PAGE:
Seeking Solace in Wild Places
One of my favorite books of all time is The Wild Places by Robert Macfarlane. In the chapter “Moors”, he recounts the story of the mountaineer W.H. Murray, who first ventured into the Highlands of Scotland in 1933, when he was nineteen. The wildness of the Scottish Highlands would quickly assume for Murray, “a near mystical importance; it would also, though he was not then to know it, save him from madness." Taken captive by the Germans during World War II, he became a prisoner of war at the Chieti Camp in north Italy, from where he could gaze out at the Abruzzi mountain range, a blue and white ghost floating in the sky. Mountains came to symbolize “freedom” for Murray. And in secret, on scraps of toilet paper, he began to write about his precious Highlands. Confined as he was, Murray imagination reached out to “high plateau and long rides and wide moors.”
Even after being transferred to Moosburg camp in Bavaria, a hell-hole of cramped conditions, wire fences, fleas and lice, still he wrote about his beloved highlands. Weak and skeletal, he despaired of ever being fit enough to climb again his precious mountains. And yet his starved body seemed to release its grip on his imagination so that “When he closed his eyes, the mountain and glens sprang to mind, vivid in every detail.”
During the final year of his incarceration he recalled, “I had not once thought of myself as imprisoned. I lived on mountains, and had the freedom of them.”
On May Day 1945, Murray’s prison camp was liberated by American troops. A month later, he dragged his weak and emaciated body up his beloved Buachaille, where he gazed out at those wide-open spaces that had captured his soul before the war “with all the suddenness of a conversion of faith.”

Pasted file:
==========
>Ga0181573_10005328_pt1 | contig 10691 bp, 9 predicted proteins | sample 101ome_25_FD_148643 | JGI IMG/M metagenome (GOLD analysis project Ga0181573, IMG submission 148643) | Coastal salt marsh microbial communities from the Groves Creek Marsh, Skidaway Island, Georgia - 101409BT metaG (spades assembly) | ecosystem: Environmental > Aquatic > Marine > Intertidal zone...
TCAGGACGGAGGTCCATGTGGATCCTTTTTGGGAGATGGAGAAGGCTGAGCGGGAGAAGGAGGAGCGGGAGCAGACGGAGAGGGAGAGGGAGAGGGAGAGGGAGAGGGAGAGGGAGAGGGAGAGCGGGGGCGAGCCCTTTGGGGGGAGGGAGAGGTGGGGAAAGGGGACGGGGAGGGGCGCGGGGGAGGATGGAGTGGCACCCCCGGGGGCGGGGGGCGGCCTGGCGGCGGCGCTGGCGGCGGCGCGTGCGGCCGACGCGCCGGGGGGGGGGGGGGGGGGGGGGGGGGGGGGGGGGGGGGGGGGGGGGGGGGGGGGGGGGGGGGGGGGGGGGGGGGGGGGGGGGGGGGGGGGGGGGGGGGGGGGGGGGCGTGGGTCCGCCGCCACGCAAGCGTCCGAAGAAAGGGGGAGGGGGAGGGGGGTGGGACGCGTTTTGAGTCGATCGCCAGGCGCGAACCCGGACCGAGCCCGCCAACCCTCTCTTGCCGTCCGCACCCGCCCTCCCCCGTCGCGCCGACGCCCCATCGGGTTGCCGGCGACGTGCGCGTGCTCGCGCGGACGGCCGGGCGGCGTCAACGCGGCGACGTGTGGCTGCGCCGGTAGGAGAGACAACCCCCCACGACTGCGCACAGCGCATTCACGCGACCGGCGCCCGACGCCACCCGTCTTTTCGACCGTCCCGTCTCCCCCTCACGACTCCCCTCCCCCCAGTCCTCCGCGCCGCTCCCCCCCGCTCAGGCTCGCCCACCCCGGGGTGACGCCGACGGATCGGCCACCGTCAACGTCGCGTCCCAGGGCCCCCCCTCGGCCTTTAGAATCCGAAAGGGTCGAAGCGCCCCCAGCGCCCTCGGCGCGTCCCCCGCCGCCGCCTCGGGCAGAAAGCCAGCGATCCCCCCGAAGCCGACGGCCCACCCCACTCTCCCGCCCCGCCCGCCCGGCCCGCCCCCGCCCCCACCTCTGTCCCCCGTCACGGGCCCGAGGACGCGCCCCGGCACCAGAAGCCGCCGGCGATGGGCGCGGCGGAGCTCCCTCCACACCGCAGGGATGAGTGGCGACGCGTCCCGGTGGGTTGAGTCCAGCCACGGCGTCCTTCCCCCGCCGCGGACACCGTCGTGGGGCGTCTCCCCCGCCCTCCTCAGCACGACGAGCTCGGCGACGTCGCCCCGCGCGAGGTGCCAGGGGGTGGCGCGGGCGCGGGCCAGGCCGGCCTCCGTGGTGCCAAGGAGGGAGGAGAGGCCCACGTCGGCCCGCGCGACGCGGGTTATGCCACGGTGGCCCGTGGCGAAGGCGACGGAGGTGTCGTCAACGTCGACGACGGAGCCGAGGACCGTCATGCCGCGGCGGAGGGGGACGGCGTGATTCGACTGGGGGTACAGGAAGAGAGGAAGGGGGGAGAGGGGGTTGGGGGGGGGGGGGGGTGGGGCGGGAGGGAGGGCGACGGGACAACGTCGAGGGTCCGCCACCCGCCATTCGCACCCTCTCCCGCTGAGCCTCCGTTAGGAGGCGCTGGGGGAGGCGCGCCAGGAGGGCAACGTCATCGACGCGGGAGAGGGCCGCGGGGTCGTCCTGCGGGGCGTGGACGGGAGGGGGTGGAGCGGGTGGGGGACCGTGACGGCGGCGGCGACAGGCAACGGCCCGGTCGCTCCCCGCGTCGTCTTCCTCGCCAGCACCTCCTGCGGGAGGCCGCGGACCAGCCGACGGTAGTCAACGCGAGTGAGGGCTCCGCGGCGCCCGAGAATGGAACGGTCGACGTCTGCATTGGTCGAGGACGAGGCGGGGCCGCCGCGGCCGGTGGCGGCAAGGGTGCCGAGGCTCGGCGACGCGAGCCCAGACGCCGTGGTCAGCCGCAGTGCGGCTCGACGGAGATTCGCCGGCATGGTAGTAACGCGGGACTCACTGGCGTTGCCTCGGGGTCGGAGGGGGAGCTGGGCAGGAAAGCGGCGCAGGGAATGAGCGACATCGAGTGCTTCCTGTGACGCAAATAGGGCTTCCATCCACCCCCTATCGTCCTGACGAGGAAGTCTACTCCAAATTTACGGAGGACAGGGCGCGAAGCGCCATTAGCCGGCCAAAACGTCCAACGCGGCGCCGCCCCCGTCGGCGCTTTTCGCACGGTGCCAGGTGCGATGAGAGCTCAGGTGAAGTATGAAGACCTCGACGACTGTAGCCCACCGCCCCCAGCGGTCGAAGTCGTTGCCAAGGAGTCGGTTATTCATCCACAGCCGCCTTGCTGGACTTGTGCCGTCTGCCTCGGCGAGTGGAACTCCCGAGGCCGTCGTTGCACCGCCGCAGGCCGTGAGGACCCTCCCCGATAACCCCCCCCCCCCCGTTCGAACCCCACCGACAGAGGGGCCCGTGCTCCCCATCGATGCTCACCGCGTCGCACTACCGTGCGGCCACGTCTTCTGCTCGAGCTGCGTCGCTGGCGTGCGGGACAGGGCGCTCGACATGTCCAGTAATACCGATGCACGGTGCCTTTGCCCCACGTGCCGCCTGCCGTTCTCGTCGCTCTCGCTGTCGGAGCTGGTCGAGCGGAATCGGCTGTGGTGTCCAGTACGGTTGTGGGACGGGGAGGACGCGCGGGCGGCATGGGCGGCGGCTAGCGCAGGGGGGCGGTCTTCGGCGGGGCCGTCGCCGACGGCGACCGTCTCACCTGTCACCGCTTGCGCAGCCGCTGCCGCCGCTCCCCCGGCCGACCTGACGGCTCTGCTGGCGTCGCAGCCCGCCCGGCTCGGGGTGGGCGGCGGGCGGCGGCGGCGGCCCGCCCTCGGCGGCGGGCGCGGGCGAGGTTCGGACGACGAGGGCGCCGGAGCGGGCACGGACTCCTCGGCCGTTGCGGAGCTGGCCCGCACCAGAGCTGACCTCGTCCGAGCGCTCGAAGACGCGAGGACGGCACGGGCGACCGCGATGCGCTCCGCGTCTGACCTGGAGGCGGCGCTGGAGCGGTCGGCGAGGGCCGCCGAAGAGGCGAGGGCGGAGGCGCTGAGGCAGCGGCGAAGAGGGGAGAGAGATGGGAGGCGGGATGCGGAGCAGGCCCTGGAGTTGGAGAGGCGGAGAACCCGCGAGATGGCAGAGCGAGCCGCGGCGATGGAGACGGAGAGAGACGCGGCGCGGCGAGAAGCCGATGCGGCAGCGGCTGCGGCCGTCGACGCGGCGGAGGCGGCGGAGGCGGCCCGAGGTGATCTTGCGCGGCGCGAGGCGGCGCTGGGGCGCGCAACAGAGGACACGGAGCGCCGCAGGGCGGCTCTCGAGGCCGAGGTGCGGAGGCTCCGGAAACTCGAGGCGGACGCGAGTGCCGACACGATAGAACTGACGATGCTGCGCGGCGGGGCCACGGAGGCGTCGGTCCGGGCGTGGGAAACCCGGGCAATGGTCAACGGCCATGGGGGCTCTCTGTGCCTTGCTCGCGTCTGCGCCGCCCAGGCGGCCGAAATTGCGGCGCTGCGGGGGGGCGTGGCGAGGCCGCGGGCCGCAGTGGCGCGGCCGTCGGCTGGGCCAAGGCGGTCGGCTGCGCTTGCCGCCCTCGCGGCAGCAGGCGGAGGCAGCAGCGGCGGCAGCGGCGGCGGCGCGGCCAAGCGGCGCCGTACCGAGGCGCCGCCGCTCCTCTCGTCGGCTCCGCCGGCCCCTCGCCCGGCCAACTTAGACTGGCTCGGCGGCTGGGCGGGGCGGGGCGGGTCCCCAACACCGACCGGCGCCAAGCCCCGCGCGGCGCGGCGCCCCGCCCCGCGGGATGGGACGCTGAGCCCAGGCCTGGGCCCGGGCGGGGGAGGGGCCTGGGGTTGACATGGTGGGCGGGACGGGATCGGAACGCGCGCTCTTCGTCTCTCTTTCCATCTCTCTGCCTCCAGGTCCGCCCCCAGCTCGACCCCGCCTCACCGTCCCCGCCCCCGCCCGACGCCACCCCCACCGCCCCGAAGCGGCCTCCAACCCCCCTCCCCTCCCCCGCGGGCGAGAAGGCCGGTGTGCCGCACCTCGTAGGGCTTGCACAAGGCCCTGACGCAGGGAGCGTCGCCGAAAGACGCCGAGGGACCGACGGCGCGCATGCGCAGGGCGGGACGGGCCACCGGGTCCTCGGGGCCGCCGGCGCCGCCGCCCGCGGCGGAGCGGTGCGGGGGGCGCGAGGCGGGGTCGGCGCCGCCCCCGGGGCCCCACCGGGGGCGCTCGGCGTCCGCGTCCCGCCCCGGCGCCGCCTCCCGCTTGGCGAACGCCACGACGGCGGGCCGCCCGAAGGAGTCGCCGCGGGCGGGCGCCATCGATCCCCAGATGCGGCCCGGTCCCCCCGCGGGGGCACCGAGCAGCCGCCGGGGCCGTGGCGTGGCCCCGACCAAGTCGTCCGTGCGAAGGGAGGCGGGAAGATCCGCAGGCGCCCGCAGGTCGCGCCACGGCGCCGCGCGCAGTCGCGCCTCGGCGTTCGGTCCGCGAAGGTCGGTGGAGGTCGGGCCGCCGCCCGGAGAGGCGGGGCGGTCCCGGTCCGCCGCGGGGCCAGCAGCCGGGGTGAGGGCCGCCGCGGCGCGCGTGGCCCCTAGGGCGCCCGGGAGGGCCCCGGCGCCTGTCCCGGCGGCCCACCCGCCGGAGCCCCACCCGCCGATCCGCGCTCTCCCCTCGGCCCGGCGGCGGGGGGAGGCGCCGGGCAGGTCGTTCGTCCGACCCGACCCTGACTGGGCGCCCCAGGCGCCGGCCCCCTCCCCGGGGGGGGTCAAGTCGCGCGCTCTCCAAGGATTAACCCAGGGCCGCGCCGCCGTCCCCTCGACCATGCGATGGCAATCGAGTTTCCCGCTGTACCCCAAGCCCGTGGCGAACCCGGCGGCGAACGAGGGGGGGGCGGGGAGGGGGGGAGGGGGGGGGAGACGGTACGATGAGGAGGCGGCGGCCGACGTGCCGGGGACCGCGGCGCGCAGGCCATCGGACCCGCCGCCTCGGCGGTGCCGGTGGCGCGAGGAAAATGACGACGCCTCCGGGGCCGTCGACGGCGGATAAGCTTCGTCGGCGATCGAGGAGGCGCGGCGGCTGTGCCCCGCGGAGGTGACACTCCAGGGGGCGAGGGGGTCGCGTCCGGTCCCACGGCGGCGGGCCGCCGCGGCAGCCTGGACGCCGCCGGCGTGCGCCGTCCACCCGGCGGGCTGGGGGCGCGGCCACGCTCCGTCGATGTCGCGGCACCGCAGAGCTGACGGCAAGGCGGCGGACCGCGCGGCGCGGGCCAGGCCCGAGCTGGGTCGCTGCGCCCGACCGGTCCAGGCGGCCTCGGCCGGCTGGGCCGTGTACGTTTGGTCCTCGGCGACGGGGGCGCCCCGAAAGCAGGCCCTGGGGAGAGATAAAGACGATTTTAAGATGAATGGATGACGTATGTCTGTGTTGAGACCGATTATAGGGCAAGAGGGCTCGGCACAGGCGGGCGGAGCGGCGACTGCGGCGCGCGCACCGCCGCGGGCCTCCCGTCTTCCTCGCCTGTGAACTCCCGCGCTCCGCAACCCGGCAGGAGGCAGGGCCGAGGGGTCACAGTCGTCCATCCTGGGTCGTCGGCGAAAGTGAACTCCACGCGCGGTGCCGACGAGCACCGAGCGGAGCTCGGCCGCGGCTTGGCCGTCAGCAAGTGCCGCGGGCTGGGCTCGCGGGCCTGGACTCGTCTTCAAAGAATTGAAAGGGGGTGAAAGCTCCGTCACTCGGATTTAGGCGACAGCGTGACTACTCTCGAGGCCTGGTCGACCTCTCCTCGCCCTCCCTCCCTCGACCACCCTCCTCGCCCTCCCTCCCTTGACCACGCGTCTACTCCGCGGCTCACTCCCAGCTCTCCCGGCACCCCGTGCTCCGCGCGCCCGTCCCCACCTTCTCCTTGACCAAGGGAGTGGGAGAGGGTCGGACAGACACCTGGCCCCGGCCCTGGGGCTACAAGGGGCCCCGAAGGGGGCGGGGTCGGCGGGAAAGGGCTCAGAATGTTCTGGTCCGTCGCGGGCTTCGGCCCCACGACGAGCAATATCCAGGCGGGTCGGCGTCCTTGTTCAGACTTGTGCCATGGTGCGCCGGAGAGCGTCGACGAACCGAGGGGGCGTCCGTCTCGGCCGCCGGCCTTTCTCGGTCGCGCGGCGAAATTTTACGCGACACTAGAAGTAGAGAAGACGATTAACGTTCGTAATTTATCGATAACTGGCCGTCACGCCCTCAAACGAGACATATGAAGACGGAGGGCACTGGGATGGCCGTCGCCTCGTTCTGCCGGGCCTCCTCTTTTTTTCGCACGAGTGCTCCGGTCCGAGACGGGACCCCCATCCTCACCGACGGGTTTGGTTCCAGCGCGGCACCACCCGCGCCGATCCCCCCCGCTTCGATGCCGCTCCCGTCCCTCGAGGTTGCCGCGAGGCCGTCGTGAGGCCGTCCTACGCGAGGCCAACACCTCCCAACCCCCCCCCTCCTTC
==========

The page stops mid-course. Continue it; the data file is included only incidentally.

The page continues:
As Macfarlane shows us, through his recounting of Murray's story, our relationship with certain places can evoke passionate feelings. Places can shape who we are––even save us from madness when our lives are in shambles. And yet, how often do we take the time to really dwell on our relationship to place? What would happen if we did?
It seems to me that a strong bond with a place involves a deepening and strengthening of identity, so that we allow that special place to become part of us, as if the land itself was reclaiming us, much as ivy takes over a wall or the wind scours the mountaintops.
So what is the place you carry within you that can see you through the tough times? What about that place draws you? Strengthens you? Is a part of you?
Do you seek solace in wild places? Share your story below.
To explore your relationship with place in imaginative and creative ways please join me and colleague Kate Thompson in Colorado in July for two workshops: Literature, Landscape & Imagination and A Sense of Place.